The earliest mention of Rednal (Wreodenhale) is in the Anglo Saxon Charter of AD780, where Offa, King of Mercia grants this little parcel of land for the support and upkeep of a very early Benedictine Monastery at Bredon near Pershore. Rednal is one of the oldest recorded place names in the midlands. It is traversed by the Roman road of Ryknield Street that ran over the top of the Lickey Hills.
It took more than 1100 years before Rednal gained its own church dedicated to St Stephen
the first Martyr. This was in 1951, a few years after the end of the Second World War when the Rednal House estate was being developed. Thanks to public subscriptions, mainly from within the Rednal community, much hard work, forward thinking and committed faith by the pioneering first
members of the congregation.
St Stephen The Martyr became the Parish Church of the newly created statutory parish of Rednal in 1953. Interestingly this was one of the new Queen’s earliest ecclesiastical acts. The oldest part of the Parish Church community is the children’s Sunday school, which first met for lessons in the builders hut whilst the church buildings were under construction. The congregation is blessed to have some of those “children”, now grandfathers and grandmothers themselves worshipping regularly and still living in the community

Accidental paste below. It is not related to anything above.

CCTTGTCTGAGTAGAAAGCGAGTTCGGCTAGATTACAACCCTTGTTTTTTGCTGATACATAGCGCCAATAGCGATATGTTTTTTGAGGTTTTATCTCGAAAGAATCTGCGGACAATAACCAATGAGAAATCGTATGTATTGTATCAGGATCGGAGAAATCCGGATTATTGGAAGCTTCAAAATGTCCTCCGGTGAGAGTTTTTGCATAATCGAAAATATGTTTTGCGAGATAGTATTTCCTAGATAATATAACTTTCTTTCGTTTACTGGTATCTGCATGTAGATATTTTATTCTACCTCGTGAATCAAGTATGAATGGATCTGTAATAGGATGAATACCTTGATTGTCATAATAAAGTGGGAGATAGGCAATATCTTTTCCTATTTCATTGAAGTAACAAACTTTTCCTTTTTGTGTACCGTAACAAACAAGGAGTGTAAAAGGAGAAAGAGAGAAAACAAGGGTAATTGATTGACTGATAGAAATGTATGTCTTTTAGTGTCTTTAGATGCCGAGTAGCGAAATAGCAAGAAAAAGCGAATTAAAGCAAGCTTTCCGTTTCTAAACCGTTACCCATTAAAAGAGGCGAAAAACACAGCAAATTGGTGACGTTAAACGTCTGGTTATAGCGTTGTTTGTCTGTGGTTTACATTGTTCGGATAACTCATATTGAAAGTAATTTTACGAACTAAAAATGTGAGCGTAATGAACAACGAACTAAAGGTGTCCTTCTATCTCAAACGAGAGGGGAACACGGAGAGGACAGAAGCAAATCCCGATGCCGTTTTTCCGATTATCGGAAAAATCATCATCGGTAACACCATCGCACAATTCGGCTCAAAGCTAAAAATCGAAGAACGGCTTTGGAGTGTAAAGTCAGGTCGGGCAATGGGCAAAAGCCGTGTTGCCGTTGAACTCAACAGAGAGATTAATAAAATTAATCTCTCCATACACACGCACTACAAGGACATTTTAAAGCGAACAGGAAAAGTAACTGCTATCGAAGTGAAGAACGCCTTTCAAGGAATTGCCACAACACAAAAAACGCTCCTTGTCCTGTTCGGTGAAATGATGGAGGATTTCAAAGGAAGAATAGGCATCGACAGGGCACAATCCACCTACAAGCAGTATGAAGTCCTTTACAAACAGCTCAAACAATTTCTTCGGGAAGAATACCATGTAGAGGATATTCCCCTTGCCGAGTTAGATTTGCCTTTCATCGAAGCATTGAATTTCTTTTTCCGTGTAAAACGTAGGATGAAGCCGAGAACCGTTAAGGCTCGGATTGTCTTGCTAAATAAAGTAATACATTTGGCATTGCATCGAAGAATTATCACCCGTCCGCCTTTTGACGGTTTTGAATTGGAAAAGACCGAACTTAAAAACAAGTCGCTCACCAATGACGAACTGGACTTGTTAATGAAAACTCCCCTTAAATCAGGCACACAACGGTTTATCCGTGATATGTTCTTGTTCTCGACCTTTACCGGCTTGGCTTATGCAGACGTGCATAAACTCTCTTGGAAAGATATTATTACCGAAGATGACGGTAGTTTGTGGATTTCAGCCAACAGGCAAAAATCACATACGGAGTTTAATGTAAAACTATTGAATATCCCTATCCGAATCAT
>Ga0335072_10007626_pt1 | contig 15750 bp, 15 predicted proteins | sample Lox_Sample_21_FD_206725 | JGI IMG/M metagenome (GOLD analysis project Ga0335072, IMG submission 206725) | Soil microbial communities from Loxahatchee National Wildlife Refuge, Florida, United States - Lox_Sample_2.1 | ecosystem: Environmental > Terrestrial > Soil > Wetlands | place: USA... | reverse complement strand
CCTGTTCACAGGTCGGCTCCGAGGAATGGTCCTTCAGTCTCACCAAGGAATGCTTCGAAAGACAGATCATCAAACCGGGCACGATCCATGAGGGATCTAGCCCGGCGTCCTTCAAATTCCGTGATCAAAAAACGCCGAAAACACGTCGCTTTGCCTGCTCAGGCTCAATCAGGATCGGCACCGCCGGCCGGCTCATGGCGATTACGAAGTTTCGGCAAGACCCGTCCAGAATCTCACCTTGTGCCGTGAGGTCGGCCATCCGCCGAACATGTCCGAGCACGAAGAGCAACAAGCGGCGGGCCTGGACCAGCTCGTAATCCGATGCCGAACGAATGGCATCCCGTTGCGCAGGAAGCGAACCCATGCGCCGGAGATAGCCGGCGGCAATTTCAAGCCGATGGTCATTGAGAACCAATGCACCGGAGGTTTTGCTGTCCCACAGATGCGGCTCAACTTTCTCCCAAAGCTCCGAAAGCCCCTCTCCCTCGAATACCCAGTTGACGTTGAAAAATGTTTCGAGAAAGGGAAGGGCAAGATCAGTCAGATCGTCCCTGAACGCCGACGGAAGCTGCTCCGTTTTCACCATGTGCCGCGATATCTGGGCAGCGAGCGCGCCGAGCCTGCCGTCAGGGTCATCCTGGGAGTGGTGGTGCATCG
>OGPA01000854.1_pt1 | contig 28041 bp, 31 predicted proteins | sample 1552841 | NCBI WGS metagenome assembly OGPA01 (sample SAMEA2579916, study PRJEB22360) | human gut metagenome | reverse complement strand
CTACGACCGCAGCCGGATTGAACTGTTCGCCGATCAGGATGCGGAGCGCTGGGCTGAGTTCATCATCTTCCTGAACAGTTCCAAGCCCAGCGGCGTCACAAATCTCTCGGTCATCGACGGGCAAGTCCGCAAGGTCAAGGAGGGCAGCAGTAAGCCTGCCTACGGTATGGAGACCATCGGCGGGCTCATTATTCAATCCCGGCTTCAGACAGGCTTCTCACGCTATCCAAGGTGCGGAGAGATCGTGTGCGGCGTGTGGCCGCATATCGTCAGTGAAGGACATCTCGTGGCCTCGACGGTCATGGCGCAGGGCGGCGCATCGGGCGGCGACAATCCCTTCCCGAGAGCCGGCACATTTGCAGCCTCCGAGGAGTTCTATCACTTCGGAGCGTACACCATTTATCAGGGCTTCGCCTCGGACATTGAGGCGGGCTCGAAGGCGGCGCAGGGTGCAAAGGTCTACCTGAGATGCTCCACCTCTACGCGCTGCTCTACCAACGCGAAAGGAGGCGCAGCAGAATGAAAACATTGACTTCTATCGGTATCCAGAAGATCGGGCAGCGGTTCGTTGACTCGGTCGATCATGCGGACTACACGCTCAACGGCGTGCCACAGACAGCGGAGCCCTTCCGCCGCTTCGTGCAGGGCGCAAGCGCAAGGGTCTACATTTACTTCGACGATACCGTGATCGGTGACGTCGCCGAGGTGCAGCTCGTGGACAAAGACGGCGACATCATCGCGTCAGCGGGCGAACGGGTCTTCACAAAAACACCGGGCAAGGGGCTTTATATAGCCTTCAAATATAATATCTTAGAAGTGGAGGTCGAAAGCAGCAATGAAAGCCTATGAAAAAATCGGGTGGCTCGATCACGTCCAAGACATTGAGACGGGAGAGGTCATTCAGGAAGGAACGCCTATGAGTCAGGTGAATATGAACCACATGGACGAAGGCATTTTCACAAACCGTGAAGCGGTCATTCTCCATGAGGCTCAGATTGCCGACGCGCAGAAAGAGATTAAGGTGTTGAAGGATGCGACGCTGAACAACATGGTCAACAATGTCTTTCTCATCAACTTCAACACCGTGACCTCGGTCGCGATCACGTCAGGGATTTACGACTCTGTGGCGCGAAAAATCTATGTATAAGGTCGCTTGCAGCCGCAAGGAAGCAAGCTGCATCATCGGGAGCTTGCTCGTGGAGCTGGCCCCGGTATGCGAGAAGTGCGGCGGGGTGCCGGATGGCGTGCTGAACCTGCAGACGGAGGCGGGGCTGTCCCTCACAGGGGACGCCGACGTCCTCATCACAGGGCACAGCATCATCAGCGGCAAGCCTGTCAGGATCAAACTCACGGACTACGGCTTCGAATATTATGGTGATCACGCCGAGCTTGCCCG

Bricks and Mortar
The very simple plain building does not have the architectural merit of a medieval masterpiece, or the exuberance of a Victorian statement, but every piece has been added with love of church by the people of the area. It is an active vibrant place, a reflective still place, combining the ability to be both things, as only a place filled with love can be. This can be seen at the great celebrations of Christmas and Easter, but also in the week by week family services, the church building is very adaptable from two or three to two or three hundred. Rednal Parish Church of St Stephen The Martyr is geographically at the centre, and socially and spiritually at the heart of Rednal.